Minor League Reorganization

From BR Bullpen

There have been two main periods of minor league reorganization. During these times major changes were put into place which affected the way major league teams choose their affiliates and the way the leagues were structured.

Another radical shake-up plan was discussed following the 2019 season and implemented in 2021.


The first major reorganization was before the 1963 season. It was at this time the classifications were renamed. Classes B, C, D, and E were dropped in favor of the currently used A based rankings: AAA, AA, A and A (short-season) as well as the Rookie-Advanced class. This caused many leagues to be reclassified. The Eastern League moved up to AA as did the Southern League. The Carolina League moved from B to A. The Northern League and California League went from C to A. The Florida State League, Midwest League, Western Carolinas League (later renamed the South Atlantic League) and the Georgia-Florida League all moved to A from D.

The New York-Penn League became a A (short-season) league, having previously been a D League. The other short season A league, the Northwest League, had been a B league. The new Rookie-Advanced class was filled by the formerly C Pioneer League and D Appalachian League.

The biggest move of the reformation was dissolution of the American Association. The six-team league saw three of its teams cease operations (Dallas Ft. Worth, Louisville and Omaha) while the remaining three joined the two remaining AAA leagues. The Indianapolis Indians joined the International League for a season before moving on to join the Denver Bears and Oklahoma City 89ers in the Pacific Coast League. An expansion team, the Arkansas Travelers, joined Indianapolis in the International League for their one-year run. The American Association was re-formed in 1969, as a result of the expansion of 1969.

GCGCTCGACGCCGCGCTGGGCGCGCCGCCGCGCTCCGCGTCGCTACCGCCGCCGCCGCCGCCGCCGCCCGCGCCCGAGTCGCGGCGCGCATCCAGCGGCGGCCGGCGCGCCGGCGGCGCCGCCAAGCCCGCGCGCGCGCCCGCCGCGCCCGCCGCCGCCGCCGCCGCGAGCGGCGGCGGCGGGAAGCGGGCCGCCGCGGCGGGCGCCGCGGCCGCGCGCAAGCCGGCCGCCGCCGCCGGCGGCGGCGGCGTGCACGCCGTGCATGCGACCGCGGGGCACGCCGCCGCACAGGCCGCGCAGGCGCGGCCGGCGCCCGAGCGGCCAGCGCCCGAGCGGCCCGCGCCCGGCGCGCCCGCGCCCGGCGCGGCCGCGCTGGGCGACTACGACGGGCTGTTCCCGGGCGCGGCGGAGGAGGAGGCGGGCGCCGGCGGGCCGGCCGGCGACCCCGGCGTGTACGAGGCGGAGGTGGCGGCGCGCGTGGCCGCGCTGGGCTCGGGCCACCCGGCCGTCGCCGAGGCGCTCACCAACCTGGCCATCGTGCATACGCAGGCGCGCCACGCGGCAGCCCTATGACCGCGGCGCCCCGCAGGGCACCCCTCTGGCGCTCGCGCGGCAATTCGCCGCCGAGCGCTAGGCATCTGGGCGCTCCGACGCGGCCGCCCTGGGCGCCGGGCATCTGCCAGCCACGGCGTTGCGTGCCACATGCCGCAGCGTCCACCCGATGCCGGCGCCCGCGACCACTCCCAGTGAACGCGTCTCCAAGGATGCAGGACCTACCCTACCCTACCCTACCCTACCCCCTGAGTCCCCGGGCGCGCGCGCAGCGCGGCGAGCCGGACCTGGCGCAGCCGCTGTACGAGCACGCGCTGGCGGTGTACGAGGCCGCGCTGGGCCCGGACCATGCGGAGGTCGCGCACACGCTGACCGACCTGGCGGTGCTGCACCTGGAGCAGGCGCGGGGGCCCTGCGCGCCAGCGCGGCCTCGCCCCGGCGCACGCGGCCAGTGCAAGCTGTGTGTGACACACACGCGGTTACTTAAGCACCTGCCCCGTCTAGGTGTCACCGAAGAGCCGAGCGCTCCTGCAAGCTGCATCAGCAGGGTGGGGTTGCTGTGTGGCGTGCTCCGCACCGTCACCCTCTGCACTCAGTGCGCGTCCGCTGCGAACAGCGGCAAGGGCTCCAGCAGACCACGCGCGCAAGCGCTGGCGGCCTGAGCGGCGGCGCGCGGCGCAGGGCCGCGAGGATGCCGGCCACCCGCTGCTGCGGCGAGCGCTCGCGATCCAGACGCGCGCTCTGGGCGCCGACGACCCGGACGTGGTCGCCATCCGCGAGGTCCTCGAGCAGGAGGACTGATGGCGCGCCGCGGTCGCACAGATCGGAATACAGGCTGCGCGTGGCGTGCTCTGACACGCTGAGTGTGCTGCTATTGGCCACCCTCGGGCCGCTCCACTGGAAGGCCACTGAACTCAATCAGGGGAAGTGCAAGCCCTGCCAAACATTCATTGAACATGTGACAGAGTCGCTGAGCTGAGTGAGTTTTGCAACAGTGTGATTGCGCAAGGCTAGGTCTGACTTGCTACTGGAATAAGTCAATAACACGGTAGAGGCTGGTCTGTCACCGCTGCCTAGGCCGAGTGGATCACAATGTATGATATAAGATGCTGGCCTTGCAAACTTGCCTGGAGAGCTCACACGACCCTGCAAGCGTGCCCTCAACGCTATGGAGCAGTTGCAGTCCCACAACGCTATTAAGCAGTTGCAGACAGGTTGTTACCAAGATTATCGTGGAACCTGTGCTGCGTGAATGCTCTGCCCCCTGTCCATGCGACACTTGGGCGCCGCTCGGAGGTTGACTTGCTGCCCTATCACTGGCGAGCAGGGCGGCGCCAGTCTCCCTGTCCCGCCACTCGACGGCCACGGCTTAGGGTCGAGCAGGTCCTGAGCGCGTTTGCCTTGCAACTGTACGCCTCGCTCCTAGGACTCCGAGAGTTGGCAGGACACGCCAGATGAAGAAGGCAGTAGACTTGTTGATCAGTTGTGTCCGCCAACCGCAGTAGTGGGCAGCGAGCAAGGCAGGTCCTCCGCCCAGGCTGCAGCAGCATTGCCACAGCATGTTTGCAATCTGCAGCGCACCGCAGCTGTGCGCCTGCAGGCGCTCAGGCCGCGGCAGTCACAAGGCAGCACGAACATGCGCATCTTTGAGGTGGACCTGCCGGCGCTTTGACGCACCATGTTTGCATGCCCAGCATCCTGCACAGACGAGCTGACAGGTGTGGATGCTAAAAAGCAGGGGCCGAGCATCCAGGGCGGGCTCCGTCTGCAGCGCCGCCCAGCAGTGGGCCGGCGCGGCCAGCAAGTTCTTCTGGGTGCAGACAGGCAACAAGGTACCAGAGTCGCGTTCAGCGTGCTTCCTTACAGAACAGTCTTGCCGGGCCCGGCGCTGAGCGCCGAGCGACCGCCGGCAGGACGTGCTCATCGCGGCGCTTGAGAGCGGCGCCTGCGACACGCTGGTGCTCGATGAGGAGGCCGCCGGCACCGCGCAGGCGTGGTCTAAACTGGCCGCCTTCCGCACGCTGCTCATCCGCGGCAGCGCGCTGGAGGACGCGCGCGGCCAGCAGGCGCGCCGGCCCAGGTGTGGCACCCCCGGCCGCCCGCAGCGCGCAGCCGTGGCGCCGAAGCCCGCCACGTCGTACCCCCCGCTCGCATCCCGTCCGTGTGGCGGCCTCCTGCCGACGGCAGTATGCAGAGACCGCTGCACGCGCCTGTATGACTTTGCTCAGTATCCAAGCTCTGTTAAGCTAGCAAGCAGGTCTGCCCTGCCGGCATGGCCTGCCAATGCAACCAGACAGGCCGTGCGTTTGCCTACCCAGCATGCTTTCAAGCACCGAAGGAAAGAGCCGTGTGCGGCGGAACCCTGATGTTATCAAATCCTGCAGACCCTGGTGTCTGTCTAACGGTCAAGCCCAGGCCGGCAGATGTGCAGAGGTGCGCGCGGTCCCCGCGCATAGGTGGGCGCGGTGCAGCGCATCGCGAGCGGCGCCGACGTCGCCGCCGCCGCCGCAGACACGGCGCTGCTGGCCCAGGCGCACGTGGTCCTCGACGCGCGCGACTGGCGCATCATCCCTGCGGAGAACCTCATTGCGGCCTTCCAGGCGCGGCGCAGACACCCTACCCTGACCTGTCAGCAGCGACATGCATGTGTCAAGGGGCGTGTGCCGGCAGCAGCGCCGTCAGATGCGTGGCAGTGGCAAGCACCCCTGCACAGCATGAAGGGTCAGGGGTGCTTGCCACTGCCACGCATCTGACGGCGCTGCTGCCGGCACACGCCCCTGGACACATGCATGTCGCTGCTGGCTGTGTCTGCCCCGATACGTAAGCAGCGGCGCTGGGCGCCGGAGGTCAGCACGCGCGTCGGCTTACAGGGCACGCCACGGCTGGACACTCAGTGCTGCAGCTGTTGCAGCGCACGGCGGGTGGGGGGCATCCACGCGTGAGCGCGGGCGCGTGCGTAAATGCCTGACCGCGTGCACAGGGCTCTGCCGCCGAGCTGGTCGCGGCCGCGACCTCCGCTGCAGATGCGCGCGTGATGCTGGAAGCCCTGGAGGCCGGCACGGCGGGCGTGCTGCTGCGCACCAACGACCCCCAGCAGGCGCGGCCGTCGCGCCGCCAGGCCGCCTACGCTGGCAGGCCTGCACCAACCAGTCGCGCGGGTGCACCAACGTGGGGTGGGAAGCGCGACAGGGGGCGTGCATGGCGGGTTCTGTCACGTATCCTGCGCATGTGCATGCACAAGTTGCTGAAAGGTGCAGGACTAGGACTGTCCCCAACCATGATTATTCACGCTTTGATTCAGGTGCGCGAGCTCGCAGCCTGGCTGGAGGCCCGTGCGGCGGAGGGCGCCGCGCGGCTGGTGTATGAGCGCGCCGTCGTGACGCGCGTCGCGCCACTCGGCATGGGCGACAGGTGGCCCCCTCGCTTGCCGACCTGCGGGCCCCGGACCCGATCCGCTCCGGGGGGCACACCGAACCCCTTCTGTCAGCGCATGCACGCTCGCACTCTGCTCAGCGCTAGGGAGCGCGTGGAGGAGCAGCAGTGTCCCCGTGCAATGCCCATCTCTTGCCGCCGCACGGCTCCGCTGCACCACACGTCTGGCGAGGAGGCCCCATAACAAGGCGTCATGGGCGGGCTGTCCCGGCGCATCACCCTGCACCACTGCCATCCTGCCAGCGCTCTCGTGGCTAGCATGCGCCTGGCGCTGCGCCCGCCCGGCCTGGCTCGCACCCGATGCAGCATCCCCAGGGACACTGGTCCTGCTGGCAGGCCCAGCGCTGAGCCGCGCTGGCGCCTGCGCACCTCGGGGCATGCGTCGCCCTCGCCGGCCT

Following Major League Baseball’s expansion from 28 to 30 teams in 1998, the decision was made to make major changes to the minor league system over the next four seasons. Some of the moves were necessary to make way for the new minor league affiliates of the Arizona Diamondbacks and Tampa Bay Devil Rays, and others were made for their own sake.

In 1998 the AAA affiliates were added for the two new major league teams. The Durham Bulls were promoted from single A to AAA and joined the International League. The other AAA expansion team was the Memphis Redbirds. Memphis had previously been a AA team. The Redbirds joined the St. Louis Cardinals organization and the Pacific Coast League. With the Diamondbacks bringing major league baseball to Phoenix, the AAA Phoenix Firebirds had to move. They were able to find a new home in Fresno, CA as they became the Fresno Grizzlies.

The biggest move that off-season was the dissolution of the American Association once again. The Pacific Coast League absorbed five of the American Association teams (Iowa Cubs, Omaha Royals, Oklahoma Redhawks, Nashville Sounds and New Orleans Zephyrs) in addition to the expansion Memphis squad to go from a 10-team league to a 16-team league. The International League took Durham and the remaining three teams from the American Association: Buffalo Bisons, Louisville Redbirds and Indianapolis Indians. The league hosted the remaining 14 AAA Affiliates.

In AA the Southern League added the West Tennessee Diamond Jaxx to replace the Memphis Chicks.

Things went smoother in 1999 as the Eastern League added two teams. This allowed for all 30 Major League teams to have their own AA affiliate. This was the last step in creating complete farm systems for the two 1998 expansion clubs. The Erie SeaWolves and Altoona Curve joined the league, though neither team would be affiliated with the Diamondbacks or Devil Rays.

While there were no changes in 2000, 2001 brought major changes to the A level. After years of it being unspoken that certain A leagues were stronger than others, it finally became official. The decision was made that every major league team would have one A-Advanced team in one of three leagues: Florida State League, Carolina League and California League. They would also have one A team in either the Midwest League or the South Atlantic League. 28 teams were able to immediately follow this new doctrine while two other had to wait until the player development contracts expired. This caused the Oakland A’s to have two A-Advanced teams and the Houston Astros to have two regular A teams. These changes made it necessary for two clubs to leave the higher-ranking leagues and join the lower-ranked leagues. The St. Petersburg Devil Rays and Kissimmee Cobras were dropped from the Florida State League. They were replaced by the Wilmington Waves and Lexington Legends in the South Atlantic League. The South Atlantic League also saw two of their franchises move that off-season. The Cape Fear Crocs became the Lakewood Blue Claws and the Piedmont Boll Weevils became the Kannapolis Intimidators. Eleven single A teams changed affiliates including seven of the ten California League teams.